Poverty, homelessness and struggling public services are among the critical issues which have been airbrushed off the political agenda for too long and now need addressing, argues the Archbishop of Wales.
Archbishop John Davies says Wales is facing a daunting list of needs and challenges which have been pushed aside by Brexit. He calls for politicians seeking election to re-balance the agenda and give proper time, attention and debate to improving the lives of people suffering increasing despair.
The Archbishop also criticises the tone of both political discourse and the election campaign so far, and calls for debate which “informs and enthuses” rather than “bewilders and wearies” voters.
In a statement ahead of the General Election on December 12th, Archbishop John encourages people to vote, to take part in debates and also to help their friends and neighbours who may be reluctant to go out on dark winter days, to get to hustings and polling stations.
He asks them to vote for a government that seeks unity and a “just, welcoming and tolerant society” rather than feeds narrow self-interest. He also calls for a willingness to pay more tax for what needs to be improved.
The Archbishop’s statement
Wales faces a list of needs and challenges which is particularly daunting at this time. Alongside global problems such as climate change, the continuing refugee crisis, and the international phenomena of modern slavery, trafficking and criminal exploitation, our long-cherished and once world-leading public services have suffered relentless cutbacks in spending and provision. Increasing levels of loneliness and mental illness impact upon children and young people, and are exacerbated by loneliness and isolation. The persistence of poverty and homelessness is shocking. We see prison conditions which are uncivilised and which brutalise rather than reform, and a justice system which, due to cuts to local services and reductions in legal aid, in some cases actually denies access to justice.
And, of course, Brexit, which has dominated so much of the country’s public discourse and political agenda for so long, does need to be sorted before we all despair. But it has all but airbrushed from the scene and taken off the agenda other critical issues which we continue to face, and with which many individuals and groups within society and the wider world, continue to struggle. These issues are much too serious for that to be so.
So, although the 2019 election comes at a time when many feel weary of politics and both weary and cynical about politicians, it affords us an opportunity both to re-balance the agenda and to give proper time and attention to so many important issues which impact negatively on millions of lives.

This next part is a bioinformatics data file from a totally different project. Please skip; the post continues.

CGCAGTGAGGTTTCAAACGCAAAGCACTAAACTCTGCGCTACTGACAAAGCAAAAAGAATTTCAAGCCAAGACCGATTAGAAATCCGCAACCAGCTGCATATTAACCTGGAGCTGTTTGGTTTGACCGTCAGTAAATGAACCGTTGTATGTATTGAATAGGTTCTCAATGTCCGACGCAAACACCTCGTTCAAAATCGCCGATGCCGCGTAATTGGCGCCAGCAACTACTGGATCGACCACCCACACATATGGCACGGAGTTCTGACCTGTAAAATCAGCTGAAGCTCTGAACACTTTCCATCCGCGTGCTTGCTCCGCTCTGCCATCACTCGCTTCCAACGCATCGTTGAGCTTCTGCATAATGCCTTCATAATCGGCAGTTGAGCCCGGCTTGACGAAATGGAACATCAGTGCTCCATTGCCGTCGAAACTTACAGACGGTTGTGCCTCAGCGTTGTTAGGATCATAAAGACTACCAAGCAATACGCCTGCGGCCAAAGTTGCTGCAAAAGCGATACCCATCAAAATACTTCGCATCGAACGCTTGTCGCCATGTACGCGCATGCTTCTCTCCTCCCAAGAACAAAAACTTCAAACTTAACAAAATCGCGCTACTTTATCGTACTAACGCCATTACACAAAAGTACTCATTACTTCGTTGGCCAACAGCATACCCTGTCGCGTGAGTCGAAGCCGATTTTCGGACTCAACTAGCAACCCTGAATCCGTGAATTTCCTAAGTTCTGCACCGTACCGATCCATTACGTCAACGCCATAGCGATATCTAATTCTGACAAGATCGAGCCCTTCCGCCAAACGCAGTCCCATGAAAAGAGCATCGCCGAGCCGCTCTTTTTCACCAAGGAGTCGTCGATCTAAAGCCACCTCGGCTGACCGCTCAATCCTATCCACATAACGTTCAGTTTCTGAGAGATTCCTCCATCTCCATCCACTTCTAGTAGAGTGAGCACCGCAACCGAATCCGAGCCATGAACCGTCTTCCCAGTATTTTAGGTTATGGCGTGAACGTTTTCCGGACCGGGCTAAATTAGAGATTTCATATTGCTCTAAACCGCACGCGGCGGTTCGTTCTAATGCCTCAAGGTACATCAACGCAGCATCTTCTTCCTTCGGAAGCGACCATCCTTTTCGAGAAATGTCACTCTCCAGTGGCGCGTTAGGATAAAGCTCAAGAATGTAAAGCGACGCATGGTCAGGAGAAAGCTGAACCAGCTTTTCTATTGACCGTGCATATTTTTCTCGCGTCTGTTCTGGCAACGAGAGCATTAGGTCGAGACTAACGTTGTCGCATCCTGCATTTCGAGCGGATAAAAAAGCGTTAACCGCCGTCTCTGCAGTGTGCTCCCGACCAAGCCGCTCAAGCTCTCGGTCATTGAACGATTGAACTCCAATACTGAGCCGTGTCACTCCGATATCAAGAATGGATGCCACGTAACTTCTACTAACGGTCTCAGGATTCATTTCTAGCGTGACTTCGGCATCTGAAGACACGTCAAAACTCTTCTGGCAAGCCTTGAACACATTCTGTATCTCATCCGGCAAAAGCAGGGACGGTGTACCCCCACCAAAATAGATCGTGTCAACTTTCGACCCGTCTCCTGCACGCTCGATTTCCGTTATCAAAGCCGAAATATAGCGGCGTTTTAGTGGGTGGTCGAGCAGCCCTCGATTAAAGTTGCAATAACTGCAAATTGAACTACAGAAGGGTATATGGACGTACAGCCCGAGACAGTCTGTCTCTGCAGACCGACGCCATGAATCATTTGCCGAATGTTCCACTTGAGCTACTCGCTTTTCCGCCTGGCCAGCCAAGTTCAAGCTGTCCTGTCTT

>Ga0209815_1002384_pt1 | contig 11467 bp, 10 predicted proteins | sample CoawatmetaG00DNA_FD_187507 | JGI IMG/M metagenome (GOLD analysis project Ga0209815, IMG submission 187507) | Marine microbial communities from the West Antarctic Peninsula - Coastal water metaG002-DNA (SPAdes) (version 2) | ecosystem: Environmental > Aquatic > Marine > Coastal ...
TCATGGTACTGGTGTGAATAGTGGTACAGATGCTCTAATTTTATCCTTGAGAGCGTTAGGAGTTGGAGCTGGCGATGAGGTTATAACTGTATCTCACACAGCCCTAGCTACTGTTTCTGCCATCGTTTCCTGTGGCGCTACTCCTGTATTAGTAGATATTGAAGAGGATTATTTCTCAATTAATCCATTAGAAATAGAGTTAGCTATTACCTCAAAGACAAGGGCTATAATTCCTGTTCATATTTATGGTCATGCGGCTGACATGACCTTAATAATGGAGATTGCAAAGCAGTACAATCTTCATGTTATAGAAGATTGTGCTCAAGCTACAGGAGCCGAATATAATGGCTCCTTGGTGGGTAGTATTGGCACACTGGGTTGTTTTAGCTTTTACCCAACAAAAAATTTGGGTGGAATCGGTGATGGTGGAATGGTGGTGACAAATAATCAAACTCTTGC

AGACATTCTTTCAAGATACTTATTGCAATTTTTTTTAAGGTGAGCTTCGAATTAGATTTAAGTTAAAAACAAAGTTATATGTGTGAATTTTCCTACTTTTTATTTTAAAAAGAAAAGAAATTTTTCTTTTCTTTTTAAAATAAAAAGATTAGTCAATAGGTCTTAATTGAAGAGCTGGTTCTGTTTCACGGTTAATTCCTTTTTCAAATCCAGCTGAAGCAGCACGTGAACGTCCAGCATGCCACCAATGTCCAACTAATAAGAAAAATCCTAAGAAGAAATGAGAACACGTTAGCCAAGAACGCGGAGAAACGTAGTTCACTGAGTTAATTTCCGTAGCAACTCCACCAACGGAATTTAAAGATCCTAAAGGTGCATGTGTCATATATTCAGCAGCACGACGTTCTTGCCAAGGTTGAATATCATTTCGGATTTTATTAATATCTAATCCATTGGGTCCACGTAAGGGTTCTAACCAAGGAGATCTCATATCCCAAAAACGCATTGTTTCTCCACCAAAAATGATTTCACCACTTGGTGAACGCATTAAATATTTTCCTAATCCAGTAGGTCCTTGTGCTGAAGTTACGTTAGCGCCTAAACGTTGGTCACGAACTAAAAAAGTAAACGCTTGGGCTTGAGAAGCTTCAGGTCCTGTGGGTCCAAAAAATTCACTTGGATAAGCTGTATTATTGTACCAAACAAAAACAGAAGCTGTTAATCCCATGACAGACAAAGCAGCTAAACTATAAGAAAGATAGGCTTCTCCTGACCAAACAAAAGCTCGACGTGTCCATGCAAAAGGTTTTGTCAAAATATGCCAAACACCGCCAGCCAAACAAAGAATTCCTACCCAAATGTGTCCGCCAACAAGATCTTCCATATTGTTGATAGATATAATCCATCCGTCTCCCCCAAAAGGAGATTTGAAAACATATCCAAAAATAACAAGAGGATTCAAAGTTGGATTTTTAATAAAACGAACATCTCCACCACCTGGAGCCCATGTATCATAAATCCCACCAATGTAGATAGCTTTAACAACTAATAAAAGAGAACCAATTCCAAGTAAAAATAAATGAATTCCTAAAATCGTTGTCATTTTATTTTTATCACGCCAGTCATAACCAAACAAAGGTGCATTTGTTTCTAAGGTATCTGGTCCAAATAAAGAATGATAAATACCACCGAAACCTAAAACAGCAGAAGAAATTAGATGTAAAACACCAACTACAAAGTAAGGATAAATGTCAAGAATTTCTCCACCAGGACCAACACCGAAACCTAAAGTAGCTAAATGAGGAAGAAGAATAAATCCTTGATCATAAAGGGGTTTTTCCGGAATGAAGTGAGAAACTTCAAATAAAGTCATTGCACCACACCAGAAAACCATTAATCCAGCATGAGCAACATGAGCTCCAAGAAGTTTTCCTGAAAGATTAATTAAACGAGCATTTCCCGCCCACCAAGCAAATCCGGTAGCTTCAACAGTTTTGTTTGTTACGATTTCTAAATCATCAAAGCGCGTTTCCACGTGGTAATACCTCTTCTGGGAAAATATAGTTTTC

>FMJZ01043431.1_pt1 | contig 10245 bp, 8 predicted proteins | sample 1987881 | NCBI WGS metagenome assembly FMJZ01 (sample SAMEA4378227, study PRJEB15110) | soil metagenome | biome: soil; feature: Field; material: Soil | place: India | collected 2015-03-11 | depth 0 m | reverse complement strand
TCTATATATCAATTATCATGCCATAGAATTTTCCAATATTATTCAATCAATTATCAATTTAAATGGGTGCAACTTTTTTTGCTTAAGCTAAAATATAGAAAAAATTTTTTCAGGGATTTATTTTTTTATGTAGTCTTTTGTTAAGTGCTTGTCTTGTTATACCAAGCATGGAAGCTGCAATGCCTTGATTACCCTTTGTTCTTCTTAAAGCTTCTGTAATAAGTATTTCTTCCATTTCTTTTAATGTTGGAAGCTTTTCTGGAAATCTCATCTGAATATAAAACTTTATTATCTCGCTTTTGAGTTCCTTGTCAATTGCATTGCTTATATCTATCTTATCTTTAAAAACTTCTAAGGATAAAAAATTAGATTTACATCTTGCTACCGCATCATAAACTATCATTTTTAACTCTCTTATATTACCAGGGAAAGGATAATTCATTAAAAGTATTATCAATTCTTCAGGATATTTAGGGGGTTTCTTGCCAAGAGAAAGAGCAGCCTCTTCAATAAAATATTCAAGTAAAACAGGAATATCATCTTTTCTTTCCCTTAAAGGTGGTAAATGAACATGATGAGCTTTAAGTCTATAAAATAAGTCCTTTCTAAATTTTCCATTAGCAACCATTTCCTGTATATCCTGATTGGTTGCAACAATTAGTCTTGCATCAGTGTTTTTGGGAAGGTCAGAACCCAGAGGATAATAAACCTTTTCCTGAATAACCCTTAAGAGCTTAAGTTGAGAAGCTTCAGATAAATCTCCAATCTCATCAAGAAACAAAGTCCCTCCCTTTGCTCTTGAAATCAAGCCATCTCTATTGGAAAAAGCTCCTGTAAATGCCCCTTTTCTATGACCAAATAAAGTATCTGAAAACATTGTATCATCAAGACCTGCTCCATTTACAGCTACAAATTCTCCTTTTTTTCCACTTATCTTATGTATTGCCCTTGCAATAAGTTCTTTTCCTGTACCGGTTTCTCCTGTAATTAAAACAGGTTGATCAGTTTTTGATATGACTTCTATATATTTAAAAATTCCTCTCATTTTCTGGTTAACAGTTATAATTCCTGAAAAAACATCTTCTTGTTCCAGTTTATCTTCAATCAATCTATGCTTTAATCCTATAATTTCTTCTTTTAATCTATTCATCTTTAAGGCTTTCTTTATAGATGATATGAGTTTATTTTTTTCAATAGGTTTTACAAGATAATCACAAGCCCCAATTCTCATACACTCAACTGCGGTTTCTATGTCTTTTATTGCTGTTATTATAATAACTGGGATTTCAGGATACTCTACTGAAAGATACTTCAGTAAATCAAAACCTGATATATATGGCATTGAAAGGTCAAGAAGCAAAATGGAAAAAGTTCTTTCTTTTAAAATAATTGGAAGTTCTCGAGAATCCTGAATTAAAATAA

In the campaign that has already begun – badly skewed, poorly focused and too noisily some would say – we deserve to, and need to, hear about these issues again. We must demand that they are debated honestly and carefully for the sake of our integrity as a country and as a national family. And we must be allowed to hear about them through honest, reasoned and respectful debate, and not by means of a strident, emotive and, frankly, shameful, highly personal style of debate, a style that has both debased and disfigured the scene for too long.
To improve our public services, which have suffered relentless cuts set, uncomfortably, alongside promises of lower taxes, there must be a commitment and a willingness to pay for what needs to be improved, together with a tax system that ensures that tax avoidance by companies and individuals is eliminated.
Efforts are already being made to encourage the arrangement of local hustings where proper and effective debate can take place, and where candidates for election can be cross-examined about what they really believe, and where the realism of their promises can be tested. Here in Wales, Cytûn, Churches Together in Wales, has issued really helpful guidance about how such hustings can be arranged, and that guidance is readily available on its website.
The right to vote is a freedom we take for granted, a freedom hard won, and a freedom that is not universally enjoyed throughout the nations of the world. So, I urge you to exercise your right. It has already been said that an election in the winter is hardly a good idea, because many people, not least the frail, elderly and nervous, may feel discouraged from venturing out to attend hustings meetings or to actually cast their vote. We must be ready to help them.
In and around our society, including in our churches, we are aware of countless examples of voluntary activity which demonstrate goodwill, kindness and human compassion, and which help many to achieve a better and more dignified way of life than would otherwise be the case. Such examples are evidence of a desire for, and a commitment to, a just, welcoming and tolerant society based on shared values and mutual responsibility, rather than one which feeds narrow self-interest. This is a vision that those of us who elect the people who will govern us must demand of the candidates that they share and sign up to.
God calls us all to live and work for the common good, and Jesus is uncompromising in directing our attention to needs of the poor, the marginalised and the downtrodden. The Church has both a right and a duty to maintain that crucial message in the cause of creating a just society, where all have fair play and where all find hope. May we all work for, pray for and call for a campaign, conducted with, and characterised by, honesty, integrity, respectful disagreement, and reasoned debate, so that, come the election, we will feel informed rather than bewildered, enthused rather than weary.
May that election deliver to us a government that seeks unity and which is eager and willing to serve the needs of all.